I once invited a senior colleague to come sit in on a lecture I was doing about Athenian democracy. I was new on the job and wanted some criticism. This was one of those large ‘Ancient History in 1 Semester’ courses, at a public university. I spent a fair bit of time telling a story about the Athenian reformer Cleisthenes, and the problems he was facing. I tried to make it spicy. I told of the gay lovers who assassinated one of Cleisthenes’ main competitors. A few students paused their online shoe shopping and looked up. Then I got to my favorite part – I put a map of the demes and tribes of Athens on a screen, and explained the different political interests of the men of the sea, hills, and plains, and Cleisthenes’ brilliant gerrymandering solution to bind them all together.
My colleague gave me a lot of great helpful feedback and suggestions, among which was “too much narrative”. At the time, I heartily agreed. I think it was because I understood that Real Historians are supposed to focus on larger systems, groups, structures, institutions, and so on. Those are the actual objects of inquiry. Narratives are mainly there to be deconstructed. Right?
I love systems and structures. But this approach to history partly explains why most Classicists could barely give you more than a sentence on Sertorius if you ambushed them at the water cooler. That’s how I used to be once, too. Then I read Plutarch’s Life of Sertorius – almost by accident, I should add, and only because someone decided to stuff this story into a perfectly good Penguin Classics edition I was using for another class.
I was frankly kind of annoyed to find this side character in there. He was taking up valuable real estate. “Makers of Rome”? Shouldn’t that volume have included other, more important Romans instead, Romans I could use to ‘teach’ my students something about, say, the plebians and patricians, or cultural appropriation, or some structure or other? People like Aemilius Paulus, or Poplicola, or even Flamininus?
The main virtue of Plutarch’s Life of Sertorius is that it is an amazing story. But it’s not “good to teach with”, and people rarely use it to “illustrate themes” in Roman History. Sertorius’ neglect by modern historians is so complete that it even infects Dan Carlin, a man who is usually game for thrilling digressions. He doesn’t even mention Sertorius in Death Throes of the Republic.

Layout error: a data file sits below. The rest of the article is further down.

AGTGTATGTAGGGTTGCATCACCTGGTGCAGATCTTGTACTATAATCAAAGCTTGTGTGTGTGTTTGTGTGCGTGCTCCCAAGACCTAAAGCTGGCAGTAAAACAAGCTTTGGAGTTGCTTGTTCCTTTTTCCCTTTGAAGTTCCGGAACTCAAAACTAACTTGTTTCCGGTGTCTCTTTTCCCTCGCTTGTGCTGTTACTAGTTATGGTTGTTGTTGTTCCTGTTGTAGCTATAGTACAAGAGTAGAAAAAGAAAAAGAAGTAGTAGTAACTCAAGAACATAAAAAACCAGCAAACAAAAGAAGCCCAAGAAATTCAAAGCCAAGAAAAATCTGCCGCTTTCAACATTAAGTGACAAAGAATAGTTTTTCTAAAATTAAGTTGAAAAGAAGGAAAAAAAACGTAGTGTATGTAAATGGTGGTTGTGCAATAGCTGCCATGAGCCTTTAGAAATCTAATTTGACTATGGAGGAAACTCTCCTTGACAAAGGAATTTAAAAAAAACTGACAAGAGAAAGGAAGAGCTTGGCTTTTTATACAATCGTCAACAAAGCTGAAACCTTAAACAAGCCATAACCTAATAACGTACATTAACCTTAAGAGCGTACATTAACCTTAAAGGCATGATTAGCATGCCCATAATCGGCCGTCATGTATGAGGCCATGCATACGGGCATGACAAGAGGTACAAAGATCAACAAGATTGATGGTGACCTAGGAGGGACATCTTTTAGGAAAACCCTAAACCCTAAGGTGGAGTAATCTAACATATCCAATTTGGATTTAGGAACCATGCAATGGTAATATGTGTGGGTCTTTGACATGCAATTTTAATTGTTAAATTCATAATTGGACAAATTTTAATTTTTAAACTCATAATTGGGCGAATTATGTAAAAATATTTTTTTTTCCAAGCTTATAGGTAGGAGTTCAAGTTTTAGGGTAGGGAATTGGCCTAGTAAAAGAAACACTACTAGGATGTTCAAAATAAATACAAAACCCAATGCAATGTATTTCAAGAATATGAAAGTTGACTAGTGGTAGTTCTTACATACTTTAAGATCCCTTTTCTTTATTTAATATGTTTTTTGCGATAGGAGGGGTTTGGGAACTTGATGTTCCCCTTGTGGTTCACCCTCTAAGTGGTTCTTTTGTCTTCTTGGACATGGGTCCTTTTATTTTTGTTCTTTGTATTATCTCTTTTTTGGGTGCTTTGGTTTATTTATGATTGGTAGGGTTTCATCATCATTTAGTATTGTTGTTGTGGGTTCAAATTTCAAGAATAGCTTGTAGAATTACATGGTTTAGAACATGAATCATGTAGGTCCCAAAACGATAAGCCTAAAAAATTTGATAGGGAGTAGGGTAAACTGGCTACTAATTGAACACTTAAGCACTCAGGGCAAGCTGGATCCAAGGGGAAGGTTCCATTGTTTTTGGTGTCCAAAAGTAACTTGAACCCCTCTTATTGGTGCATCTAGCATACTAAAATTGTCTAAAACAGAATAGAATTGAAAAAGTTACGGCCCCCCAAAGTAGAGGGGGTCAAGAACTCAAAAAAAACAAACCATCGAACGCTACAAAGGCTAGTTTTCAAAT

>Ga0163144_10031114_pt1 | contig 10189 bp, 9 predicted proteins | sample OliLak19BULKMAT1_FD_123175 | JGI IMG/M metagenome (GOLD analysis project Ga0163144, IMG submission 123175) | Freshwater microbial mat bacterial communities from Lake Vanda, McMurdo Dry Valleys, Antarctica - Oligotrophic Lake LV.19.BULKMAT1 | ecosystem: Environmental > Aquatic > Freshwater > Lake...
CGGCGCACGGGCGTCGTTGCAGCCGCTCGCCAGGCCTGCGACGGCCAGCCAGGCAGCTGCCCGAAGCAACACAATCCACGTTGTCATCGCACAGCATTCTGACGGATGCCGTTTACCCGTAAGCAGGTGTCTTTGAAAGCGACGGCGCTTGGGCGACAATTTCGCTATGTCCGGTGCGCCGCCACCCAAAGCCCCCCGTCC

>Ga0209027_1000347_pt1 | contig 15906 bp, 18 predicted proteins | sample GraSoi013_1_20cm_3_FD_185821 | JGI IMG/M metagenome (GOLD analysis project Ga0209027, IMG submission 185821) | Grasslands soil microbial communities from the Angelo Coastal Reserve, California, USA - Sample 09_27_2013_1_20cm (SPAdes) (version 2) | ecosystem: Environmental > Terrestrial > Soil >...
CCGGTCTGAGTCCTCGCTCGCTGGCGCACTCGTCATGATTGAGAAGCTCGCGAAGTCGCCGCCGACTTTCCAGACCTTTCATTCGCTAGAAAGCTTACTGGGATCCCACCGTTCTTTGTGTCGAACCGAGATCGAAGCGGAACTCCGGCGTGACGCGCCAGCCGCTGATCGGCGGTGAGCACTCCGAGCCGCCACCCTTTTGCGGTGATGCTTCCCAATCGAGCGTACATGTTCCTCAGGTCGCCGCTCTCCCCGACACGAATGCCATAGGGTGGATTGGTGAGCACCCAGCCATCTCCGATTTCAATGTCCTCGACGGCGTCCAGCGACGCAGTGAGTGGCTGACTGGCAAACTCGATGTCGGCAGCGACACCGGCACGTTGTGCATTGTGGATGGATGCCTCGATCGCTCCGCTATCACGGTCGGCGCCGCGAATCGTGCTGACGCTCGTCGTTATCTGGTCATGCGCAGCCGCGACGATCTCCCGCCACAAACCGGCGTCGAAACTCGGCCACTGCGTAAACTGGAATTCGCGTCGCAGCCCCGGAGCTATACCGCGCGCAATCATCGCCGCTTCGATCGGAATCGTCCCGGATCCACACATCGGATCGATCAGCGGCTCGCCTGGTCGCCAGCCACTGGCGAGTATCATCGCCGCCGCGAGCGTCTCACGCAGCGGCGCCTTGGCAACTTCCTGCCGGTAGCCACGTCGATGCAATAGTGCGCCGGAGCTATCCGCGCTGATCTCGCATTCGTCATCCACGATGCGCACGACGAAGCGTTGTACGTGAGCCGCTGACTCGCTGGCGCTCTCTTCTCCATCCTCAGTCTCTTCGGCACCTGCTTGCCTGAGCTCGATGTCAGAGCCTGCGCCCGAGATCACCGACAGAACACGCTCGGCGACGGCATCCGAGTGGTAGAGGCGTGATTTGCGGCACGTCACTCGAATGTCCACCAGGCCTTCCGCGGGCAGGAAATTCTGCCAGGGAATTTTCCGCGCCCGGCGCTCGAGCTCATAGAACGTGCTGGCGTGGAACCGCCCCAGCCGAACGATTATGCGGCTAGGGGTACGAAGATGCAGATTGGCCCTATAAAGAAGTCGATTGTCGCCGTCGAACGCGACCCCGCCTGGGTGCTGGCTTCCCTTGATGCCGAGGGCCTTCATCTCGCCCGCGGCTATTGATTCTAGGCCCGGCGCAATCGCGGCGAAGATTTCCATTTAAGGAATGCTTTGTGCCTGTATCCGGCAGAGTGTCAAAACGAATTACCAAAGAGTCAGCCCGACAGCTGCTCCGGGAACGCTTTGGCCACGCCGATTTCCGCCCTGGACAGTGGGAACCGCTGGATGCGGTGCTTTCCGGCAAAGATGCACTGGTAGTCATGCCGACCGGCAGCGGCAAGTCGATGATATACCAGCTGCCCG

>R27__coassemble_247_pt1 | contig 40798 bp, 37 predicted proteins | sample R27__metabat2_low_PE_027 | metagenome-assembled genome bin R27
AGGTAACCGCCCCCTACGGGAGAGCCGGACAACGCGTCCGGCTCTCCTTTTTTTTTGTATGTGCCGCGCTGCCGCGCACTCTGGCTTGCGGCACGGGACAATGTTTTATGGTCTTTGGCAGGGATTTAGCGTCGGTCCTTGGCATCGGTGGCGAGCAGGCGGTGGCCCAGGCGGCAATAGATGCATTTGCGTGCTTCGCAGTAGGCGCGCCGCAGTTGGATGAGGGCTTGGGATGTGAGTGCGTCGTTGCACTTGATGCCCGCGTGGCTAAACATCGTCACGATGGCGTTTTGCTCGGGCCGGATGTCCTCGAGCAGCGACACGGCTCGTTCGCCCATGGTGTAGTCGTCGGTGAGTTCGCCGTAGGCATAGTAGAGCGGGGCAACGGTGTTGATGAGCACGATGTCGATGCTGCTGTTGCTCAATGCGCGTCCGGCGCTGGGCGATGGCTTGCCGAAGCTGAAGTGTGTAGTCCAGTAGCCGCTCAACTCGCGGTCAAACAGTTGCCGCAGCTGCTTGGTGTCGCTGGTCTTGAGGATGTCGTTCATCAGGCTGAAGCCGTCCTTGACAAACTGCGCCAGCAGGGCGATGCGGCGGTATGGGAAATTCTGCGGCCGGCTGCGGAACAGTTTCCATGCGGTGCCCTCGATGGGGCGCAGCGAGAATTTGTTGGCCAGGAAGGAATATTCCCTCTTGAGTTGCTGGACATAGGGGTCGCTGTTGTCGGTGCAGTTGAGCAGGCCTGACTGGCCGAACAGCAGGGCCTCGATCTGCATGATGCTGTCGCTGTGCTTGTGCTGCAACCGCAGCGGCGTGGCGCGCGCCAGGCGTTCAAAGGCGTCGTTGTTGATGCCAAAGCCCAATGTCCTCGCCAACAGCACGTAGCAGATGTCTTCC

But Sertorius impressed me when I read his biography. And he also helped me to perceive some of the blind spots of our usual modern approaches to ancient history.
Sertorius (126–72 BC) came of age at the height of the Cimbrian Wars: as a young man he fought in one of the greatest Roman military disasters, the Battle of Arausio, in 105 BC. He swam across the Rhône with his armor and shield after the barbarians annihilated the Roman lines.
It was a time of conspicuous corruption and incompetence among the Roman elite. One talented general rose to power by promising to ‘drain the swamp’, as it were – Gaius Marius (157–86 BC). Marius was a ‘New Man’ (novus homo), the first in his family to enter the Senate. He cleaned up the Cimbri mess. Sertorius befriended Marius in the Cimbrian wars, became a mentee of his. They were both political outsiders – Sertorius was a Sabine from Nursia, the future birthplace of St Benedict.
As his influence increased, Marius encountered growing resistance from the entrenched elite, the so called optimates faction in the Senate. He built his career on provoking them. Marius ended up falling from grace after some of his followers were involved in a riot at the Capitol. (I’m not making this up). Some years later, he did return to influence, and fought with some success against rebellious Italian allies in the Social Wars (91–88 BC), as did Sertorius. After the Social Wars, Marius came at odds with Sulla (138–78 BC), the leading man in the optimates faction. Their quarrel provoked the first Roman Civil War.
The basic story is familiar to most students of Roman history: Sulla is elected consul, then given charge of a war with Mithridates of Pontus (135–63 BC). Through political alchemy, Marius gets Sulla stripped of his command, and tries to take charge of the war himself. Sulla marches against the city with his army, chases Marius shamefully out of town, and goes off to fight Mithridates; Marius returns to Rome to wreak bloody vengeance in Sulla’s absence, dying of old age soon afterwards.
Sertorius was caught up in all this, rather unwillingly at times; nonetheless he fought with vigor on Marius’ side, on the so-called populares side. He believed in the principle of citizenship inclusivity, and in promoting men of merit over men of birth.
When Sulla came back from his war seeking personal revenge on Marius’ supporters, all hell broke loose in Italy. Rome faced a war on the scale of the contest with Hannibal 130 years earlier, only this time its own sons were fighting each other. The Marius faction lost. Sulla’s reprisals were brutal.